We too often see the alternative – a school or college leader whose interest is in the next career step, a more prestigious school to head, or a higher salary. Such individuals may achieve what they want for themselves, but they are not good leaders. The school or college they leave behind is little changed by their time as its leader. Few strategic choices were pursued that would have made a real difference in the school. The superficial was their modus operandi; publicity and self-promotion were their rewards. That is not good leadership.

Good leaders, the kind who are recognized by the Rodel Foundation and make a difference in a school, face many barriers. External constraints inhibit changes and learning innovations. Long-time stability in the education industry presents a leader with a culture of steadiness rather than innovation. School leaders’ own career goals make risk-taking on behalf of the school questionable for them. Tenure, unions and the absence of valid, effective internal performance evaluation of teachers or professors limit them. It is much easier to be an administrator or a cheerleader than it is to be a good leader.

Good leaders make strategic choices that transform their schools. But strategic choices bring risk. We understand that from business. What we need to see are changes that result in the selection and encouragement of more good leaders of schools. This means changes to the selection process of school leaders. It means limits to the external constraints that we place on schools, especially K-12 but also the legislative constraints on public colleges and universities. It means changes to the boards with a focus on governance rather than operational management.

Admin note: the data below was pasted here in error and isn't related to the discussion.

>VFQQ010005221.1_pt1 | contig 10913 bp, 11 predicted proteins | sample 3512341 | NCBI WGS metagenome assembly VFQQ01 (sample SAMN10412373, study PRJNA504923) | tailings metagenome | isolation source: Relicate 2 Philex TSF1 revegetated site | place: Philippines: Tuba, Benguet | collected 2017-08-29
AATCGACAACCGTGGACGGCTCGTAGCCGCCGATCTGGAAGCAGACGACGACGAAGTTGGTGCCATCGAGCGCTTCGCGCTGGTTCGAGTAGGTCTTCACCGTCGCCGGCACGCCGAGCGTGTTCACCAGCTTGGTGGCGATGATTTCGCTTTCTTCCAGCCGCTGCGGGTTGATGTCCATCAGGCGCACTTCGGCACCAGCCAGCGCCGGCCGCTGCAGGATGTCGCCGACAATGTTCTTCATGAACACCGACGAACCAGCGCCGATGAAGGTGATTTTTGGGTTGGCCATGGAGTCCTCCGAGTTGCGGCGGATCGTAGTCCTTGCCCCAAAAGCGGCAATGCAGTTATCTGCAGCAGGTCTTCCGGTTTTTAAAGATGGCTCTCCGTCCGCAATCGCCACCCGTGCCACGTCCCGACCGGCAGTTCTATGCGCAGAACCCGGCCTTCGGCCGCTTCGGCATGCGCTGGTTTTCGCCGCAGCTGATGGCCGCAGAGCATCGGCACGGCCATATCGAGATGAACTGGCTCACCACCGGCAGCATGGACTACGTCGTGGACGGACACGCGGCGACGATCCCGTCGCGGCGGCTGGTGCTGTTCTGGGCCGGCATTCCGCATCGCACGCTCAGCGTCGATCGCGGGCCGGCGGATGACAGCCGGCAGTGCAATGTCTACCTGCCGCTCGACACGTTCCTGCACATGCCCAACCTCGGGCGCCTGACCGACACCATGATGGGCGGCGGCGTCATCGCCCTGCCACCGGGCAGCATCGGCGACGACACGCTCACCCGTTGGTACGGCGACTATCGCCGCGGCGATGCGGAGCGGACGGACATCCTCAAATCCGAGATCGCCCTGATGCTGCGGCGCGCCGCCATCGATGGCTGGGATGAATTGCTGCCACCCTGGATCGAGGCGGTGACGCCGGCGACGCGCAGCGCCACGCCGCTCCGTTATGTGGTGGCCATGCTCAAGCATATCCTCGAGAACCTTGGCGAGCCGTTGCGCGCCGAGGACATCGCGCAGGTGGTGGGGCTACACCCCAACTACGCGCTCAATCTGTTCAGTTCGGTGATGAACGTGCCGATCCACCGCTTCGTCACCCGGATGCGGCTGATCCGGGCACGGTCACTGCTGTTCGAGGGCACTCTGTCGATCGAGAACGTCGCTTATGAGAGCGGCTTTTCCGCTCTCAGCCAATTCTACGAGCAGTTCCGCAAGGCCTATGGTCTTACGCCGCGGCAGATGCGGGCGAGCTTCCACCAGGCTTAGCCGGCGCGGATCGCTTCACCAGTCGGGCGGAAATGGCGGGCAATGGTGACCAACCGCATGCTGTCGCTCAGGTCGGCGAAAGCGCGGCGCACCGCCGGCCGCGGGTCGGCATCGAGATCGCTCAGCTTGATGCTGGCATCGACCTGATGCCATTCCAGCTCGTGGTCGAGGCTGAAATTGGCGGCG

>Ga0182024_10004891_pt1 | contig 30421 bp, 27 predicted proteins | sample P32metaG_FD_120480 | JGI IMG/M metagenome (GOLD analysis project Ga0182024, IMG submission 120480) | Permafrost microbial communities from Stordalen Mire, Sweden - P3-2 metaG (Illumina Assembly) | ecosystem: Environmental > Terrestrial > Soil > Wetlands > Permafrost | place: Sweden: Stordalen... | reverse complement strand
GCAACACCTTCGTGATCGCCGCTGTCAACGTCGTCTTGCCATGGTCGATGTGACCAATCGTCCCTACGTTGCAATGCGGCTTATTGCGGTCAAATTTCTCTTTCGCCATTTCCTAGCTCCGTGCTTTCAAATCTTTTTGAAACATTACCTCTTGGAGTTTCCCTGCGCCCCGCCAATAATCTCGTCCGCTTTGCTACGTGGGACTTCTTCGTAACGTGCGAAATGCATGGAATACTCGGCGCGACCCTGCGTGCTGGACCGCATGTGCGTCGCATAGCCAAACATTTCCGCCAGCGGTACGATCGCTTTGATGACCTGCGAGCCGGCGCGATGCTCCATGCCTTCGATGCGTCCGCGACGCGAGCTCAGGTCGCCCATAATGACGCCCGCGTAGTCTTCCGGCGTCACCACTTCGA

Realizing the goal of school and college improvement is not entirely a matter of good leadership, but that long-remembered Brookings study made it clear. Leadership does matter.

America’s Future Labor Force as a Majority-Minority Nation

America’s economic prosperity is at stake. For those of us committed to economic development, this is serious. Our future is in jeopardy. We have it within our power, however, to mitigate the risk. Between 2040 and 2060 projections from the US Census Bureau data are that the US becomes a majority-minority country. The state of Arizona does so by 2025; California, New Mexico and Texas are already majority-minority. It is now clearer than ever that our future prosperity will depend upon the minority population’s preparation for the workforce. This more diverse workforce is the future of American business labor.

The issue of workforce preparation and education was thoroughly addressed a few years ago by a Commission appointed by then Secretary of Education, Margaret Spellings. In meeting her with other university presidents, I was impressed with her understanding of the linkages among higher education, K-12 and America’s labor force. The Commission’s final report found that

America’s national capacity for excellence, innovation and leadership in higher education will be central to our ability to sustain economic growth and social cohesiveness. Our colleges and universities will be a key source of the human and intellectual capital needed to increase workforce productivity and growth.

In that report and in previous, preliminary draft reports, the Commission linked our future economic prosperity to the capacity of K-12 education to prepare students who were ready for college at graduation. Readiness for college in math, language and science is essentially the same for readiness for work. A major effort to raise high school standards ensued with the focus on college and work readiness.